"Versace" book's front cover


FAMILY AFFAIR: Donatella Versace laid bare some of her biggest fears – and challenges – as she launched her book tour for “Versace” (Rizzoli) on Sunday night with a talk at the Victoria & Albert museum in London.

“I was petrified during this shoot,” she said of a photo session with Richard Avedon where he shot her strutting down the street in a short Versace jacket and black sunglasses.

“I’m a very shy person, so this is almost like it’s someone else, I didn’t want to show the real me,” said the designer, who was in conversation with journalist Tim Blanks.

Despite her shyness, Versace said she was keen to portray herself as empowered and in charge, recreating the image of the house around herself following her brother Gianni Versace’s death in 1997.

She pointed to a nude image of herself by Steven Meisel: “It’s something I’m proud of, I’m not ashamed of my body. I couldn’t be Gianni. After his death everyone was comparing me to him and they were sure I was going to (be) crushed, but I was determined not to (be). These images helped establish me as the boss.”

Today, Versace said she uses social media platforms such as Instagram to share glimpses of her life and recently made an “eye-opening” trip to Instagram’s campus in Silicon Valley.

“I love the speed of it, but perhaps there’s a lot of things that shouldn’t be (on Instagram), I should post a bit less of myself,” she admitted.

Versace has also been embracing the new faces of the social media era; “Gigi and Bella [Hadid] or Kendall [Jenner] they are Instagram models, they are more like celebrities and there’s nothing wrong with that,” said the designer, pointing to the house’s latest campaign starring Gigi Hadid. “However, our next campaign, which we worked on with Bruce Weber, makes a statement by using models who are not Instagram famous.”

Looking back at Versace campaigns through the years, the designer highlighted a 1997 one featuring Courtney Love – the first she shot following her brother’s death – as well as other ones featuring Madonna and Lady Gaga.

She said that what she admires most about all the women she chose to feature is their open attitude to change and ability to recreate themselves.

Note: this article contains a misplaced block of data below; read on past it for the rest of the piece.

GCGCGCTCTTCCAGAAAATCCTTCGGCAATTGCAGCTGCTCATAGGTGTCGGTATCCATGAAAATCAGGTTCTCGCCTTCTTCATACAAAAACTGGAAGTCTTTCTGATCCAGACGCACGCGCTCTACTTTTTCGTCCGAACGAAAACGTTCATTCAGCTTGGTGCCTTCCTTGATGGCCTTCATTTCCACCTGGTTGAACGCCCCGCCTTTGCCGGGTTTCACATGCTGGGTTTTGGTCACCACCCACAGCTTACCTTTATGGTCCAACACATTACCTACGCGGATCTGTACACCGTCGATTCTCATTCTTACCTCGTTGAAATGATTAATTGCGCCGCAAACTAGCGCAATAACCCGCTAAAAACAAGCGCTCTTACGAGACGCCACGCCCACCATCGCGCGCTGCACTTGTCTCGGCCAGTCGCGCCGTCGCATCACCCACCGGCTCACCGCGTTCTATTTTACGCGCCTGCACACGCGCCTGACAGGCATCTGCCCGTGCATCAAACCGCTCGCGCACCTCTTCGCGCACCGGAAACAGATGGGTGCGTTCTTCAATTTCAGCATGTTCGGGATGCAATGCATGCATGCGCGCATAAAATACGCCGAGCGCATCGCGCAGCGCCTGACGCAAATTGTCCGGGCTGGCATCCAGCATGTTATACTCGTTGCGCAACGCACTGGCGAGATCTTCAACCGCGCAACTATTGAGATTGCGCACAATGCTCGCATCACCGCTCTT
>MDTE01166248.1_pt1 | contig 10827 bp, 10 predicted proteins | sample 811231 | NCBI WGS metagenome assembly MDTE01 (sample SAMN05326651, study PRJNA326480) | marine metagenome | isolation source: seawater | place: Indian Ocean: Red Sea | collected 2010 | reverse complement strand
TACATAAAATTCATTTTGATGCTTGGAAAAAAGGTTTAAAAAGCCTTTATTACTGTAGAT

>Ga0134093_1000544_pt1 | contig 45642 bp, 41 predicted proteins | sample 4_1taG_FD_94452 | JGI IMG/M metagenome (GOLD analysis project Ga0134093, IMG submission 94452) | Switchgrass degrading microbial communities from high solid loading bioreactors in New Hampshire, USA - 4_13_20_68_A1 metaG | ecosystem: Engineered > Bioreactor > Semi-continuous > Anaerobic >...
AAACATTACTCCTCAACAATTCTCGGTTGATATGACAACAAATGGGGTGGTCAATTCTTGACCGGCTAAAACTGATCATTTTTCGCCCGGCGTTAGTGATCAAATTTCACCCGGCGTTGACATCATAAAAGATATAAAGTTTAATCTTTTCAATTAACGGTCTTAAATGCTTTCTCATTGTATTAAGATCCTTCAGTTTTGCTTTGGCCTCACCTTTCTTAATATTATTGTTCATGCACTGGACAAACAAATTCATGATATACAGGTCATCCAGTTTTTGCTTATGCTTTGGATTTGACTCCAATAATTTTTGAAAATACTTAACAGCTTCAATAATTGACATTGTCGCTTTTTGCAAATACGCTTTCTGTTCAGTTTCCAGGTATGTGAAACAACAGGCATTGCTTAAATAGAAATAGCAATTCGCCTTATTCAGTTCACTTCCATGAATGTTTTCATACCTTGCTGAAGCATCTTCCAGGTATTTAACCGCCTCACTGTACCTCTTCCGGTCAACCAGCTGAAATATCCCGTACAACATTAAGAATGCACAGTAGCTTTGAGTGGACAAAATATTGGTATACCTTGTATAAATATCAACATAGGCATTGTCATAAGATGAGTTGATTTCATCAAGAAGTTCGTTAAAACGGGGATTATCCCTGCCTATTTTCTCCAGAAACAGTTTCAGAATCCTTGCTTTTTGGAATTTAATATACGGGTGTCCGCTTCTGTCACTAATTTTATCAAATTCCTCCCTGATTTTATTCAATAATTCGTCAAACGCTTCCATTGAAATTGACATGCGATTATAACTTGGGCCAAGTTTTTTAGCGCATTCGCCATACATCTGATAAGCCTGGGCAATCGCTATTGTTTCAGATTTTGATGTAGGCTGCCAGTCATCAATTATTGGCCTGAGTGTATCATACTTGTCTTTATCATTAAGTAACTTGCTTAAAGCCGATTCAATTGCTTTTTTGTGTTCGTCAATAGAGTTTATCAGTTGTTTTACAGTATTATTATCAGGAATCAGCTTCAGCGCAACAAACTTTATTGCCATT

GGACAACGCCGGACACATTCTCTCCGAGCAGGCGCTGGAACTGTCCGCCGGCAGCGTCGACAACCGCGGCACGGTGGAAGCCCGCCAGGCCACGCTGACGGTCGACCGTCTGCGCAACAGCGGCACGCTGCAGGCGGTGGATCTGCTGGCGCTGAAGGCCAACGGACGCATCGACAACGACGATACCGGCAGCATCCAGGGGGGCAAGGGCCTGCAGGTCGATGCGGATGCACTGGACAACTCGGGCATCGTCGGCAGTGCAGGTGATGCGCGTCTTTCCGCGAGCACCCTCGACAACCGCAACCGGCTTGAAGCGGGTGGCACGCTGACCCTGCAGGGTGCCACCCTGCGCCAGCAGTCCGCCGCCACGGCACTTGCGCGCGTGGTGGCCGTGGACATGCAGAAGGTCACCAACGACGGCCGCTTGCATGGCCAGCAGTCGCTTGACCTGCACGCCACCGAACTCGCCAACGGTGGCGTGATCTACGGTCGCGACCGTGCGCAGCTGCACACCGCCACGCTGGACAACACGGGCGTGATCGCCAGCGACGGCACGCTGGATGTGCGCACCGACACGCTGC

“Lady Gaga was obsessed with my look, I’m not sure why. But it’s great that she can go from the eccentric look with the meat dress to an elegant, glamorous woman.”

She also reminisced about the Nineties. Looking back at a campaign that featured herself, alongside Naomi Campbell and Kate Moss, Versace said she just wanted to be part of the fun.

“That was the best time, never forget and never regret. We were all partners in crime, I was like their playmate,” Versace said.

Perhaps one of the most surprising campaigns she starred in, however, was the Givenchy fall 2015 one, which was unexpected only because it was promoting another design house – something she had never done before.

“Riccardo is family and I’m always open to talking to other designers. We shouldn’t be put against each other. I’ve worked with Christopher Kane, Anthony Vaccarello for Versus and I might have not have worked with Riccardo yet, but he has always been inspired by Versace,” she added.

Versace also talked about her views on couture and her vision for the future of Atelier Versace.

“A woman is much more powerful in a suit than in a gown these days. I still want to do couture but not necessarily put it on the Web sit or on the catwalk. I think it will become more exclusive, I will show it to a small group of people. I feel a lot more comfortable doing rtw.”

Following the talk at the Victoria & Albert museum, the designer will continue promoting her new book with a signing in the Versace space at Harrods on Monday at 1:00 p.m.

On Dec. 7, the book will be presented at The Times Center in New York, while the following day the designer will sign copies at the Versace flagship on Fifth Avenue. The last event is slated for Dec. 15 at Milan’s Piccolo Teatro.

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